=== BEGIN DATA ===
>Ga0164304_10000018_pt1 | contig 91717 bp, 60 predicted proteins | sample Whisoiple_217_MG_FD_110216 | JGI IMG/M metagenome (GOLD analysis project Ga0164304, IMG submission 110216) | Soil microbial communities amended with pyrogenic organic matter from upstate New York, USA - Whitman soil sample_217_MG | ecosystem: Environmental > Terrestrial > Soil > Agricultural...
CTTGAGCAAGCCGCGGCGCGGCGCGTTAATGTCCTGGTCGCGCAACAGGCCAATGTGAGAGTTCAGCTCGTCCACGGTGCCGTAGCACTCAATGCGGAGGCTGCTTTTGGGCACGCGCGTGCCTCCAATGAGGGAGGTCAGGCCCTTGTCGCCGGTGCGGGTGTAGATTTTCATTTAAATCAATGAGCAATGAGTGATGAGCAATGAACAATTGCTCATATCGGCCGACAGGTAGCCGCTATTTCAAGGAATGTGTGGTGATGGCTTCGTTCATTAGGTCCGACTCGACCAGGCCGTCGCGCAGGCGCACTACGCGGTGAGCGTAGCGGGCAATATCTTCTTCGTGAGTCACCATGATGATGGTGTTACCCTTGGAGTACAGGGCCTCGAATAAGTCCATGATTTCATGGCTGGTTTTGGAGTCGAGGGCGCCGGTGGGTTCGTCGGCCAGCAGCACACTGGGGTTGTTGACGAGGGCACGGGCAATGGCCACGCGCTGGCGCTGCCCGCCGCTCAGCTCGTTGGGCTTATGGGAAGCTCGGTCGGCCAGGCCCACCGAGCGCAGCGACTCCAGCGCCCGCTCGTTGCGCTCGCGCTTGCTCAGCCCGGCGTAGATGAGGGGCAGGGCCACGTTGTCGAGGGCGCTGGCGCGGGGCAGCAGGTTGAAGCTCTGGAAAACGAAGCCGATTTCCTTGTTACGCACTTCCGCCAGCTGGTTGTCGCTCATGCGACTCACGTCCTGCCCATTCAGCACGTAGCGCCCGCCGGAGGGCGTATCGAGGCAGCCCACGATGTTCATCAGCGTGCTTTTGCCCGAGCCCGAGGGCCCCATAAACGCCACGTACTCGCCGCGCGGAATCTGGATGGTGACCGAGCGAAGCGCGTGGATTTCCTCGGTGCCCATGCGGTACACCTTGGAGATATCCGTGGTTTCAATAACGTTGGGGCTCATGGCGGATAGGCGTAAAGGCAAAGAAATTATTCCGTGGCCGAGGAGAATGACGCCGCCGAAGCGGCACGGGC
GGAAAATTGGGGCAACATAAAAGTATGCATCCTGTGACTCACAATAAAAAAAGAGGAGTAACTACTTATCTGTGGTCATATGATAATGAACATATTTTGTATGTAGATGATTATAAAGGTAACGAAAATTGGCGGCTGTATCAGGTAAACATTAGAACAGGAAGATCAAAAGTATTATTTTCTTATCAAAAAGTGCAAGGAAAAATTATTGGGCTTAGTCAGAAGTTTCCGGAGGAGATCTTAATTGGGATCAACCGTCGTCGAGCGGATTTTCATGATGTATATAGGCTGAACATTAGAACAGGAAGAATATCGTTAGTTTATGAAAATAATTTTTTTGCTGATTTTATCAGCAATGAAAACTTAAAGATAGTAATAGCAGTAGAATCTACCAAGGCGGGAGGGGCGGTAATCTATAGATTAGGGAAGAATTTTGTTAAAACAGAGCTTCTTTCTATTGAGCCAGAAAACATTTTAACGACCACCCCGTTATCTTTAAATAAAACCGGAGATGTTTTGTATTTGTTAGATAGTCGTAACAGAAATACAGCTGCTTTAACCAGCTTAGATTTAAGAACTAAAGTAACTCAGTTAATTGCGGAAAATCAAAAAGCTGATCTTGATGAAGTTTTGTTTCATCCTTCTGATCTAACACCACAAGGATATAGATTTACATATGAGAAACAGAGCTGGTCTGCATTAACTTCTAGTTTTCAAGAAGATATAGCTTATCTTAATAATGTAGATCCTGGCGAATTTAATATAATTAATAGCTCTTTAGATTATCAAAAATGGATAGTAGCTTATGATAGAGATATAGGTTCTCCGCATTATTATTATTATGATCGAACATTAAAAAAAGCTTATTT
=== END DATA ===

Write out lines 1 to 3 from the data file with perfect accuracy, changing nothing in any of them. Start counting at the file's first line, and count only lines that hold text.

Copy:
>Ga0164304_10000018_pt1 | contig 91717 bp, 60 predicted proteins | sample Whisoiple_217_MG_FD_110216 | JGI IMG/M metagenome (GOLD analysis project Ga0164304, IMG submission 110216) | Soil microbial communities amended with pyrogenic organic matter from upstate New York, USA - Whitman soil sample_217_MG | ecosystem: Environmental > Terrestrial > Soil > Agricultural...
CTTGAGCAAGCCGCGGCGCGGCGCGTTAATGTCCTGGTCGCGCAACAGGCCAATGTGAGAGTTCAGCTCGTCCACGGTGCCGTAGCACTCAATGCGGAGGCTGCTTTTGGGCACGCGCGTGCCTCCAATGAGGGAGGTCAGGCCCTTGTCGCCGGTGCGGGTGTAGATTTTCATTTAAATCAATGAGCAATGAGTGATGAGCAATGAACAATTGCTCATATCGGCCGACAGGTAGCCGCTATTTCAAGGAATGTGTGGTGATGGCTTCGTTCATTAGGTCCGACTCGACCAGGCCGTCGCGCAGGCGCACTACGCGGTGAGCGTAGCGGGCAATATCTTCTTCGTGAGTCACCATGATGATGGTGTTACCCTTGGAGTACAGGGCCTCGAATAAGTCCATGATTTCATGGCTGGTTTTGGAGTCGAGGGCGCCGGTGGGTTCGTCGGCCAGCAGCACACTGGGGTTGTTGACGAGGGCACGGGCAATGGCCACGCGCTGGCGCTGCCCGCCGCTCAGCTCGTTGGGCTTATGGGAAGCTCGGTCGGCCAGGCCCACCGAGCGCAGCGACTCCAGCGCCCGCTCGTTGCGCTCGCGCTTGCTCAGCCCGGCGTAGATGAGGGGCAGGGCCACGTTGTCGAGGGCGCTGGCGCGGGGCAGCAGGTTGAAGCTCTGGAAAACGAAGCCGATTTCCTTGTTACGCACTTCCGCCAGCTGGTTGTCGCTCATGCGACTCACGTCCTGCCCATTCAGCACGTAGCGCCCGCCGGAGGGCGTATCGAGGCAGCCCACGATGTTCATCAGCGTGCTTTTGCCCGAGCCCGAGGGCCCCATAAACGCCACGTACTCGCCGCGCGGAATCTGGATGGTGACCGAGCGAAGCGCGTGGATTTCCTCGGTGCCCATGCGGTACACCTTGGAGATATCCGTGGTTTCAATAACGTTGGGGCTCATGGCGGATAGGCGTAAAGGCAAAGAAATTATTCCGTGGCCGAGGAGAATGACGCCGCCGAAGCGGCACGGGC
GGAAAATTGGGGCAACATAAAAGTATGCATCCTGTGACTCACAATAAAAAAAGAGGAGTAACTACTTATCTGTGGTCATATGATAATGAACATATTTTGTATGTAGATGATTATAAAGGTAACGAAAATTGGCGGCTGTATCAGGTAAACATTAGAACAGGAAGATCAAAAGTATTATTTTCTTATCAAAAAGTGCAAGGAAAAATTATTGGGCTTAGTCAGAAGTTTCCGGAGGAGATCTTAATTGGGATCAACCGTCGTCGAGCGGATTTTCATGATGTATATAGGCTGAACATTAGAACAGGAAGAATATCGTTAGTTTATGAAAATAATTTTTTTGCTGATTTTATCAGCAATGAAAACTTAAAGATAGTAATAGCAGTAGAATCTACCAAGGCGGGAGGGGCGGTAATCTATAGATTAGGGAAGAATTTTGTTAAAACAGAGCTTCTTTCTATTGAGCCAGAAAACATTTTAACGACCACCCCGTTATCTTTAAATAAAACCGGAGATGTTTTGTATTTGTTAGATAGTCGTAACAGAAATACAGCTGCTTTAACCAGCTTAGATTTAAGAACTAAAGTAACTCAGTTAATTGCGGAAAATCAAAAAGCTGATCTTGATGAAGTTTTGTTTCATCCTTCTGATCTAACACCACAAGGATATAGATTTACATATGAGAAACAGAGCTGGTCTGCATTAACTTCTAGTTTTCAAGAAGATATAGCTTATCTTAATAATGTAGATCCTGGCGAATTTAATATAATTAATAGCTCTTTAGATTATCAAAAATGGATAGTAGCTTATGATAGAGATATAGGTTCTCCGCATTATTATTATTATGATCGAACATTAAAAAAAGCTTATTT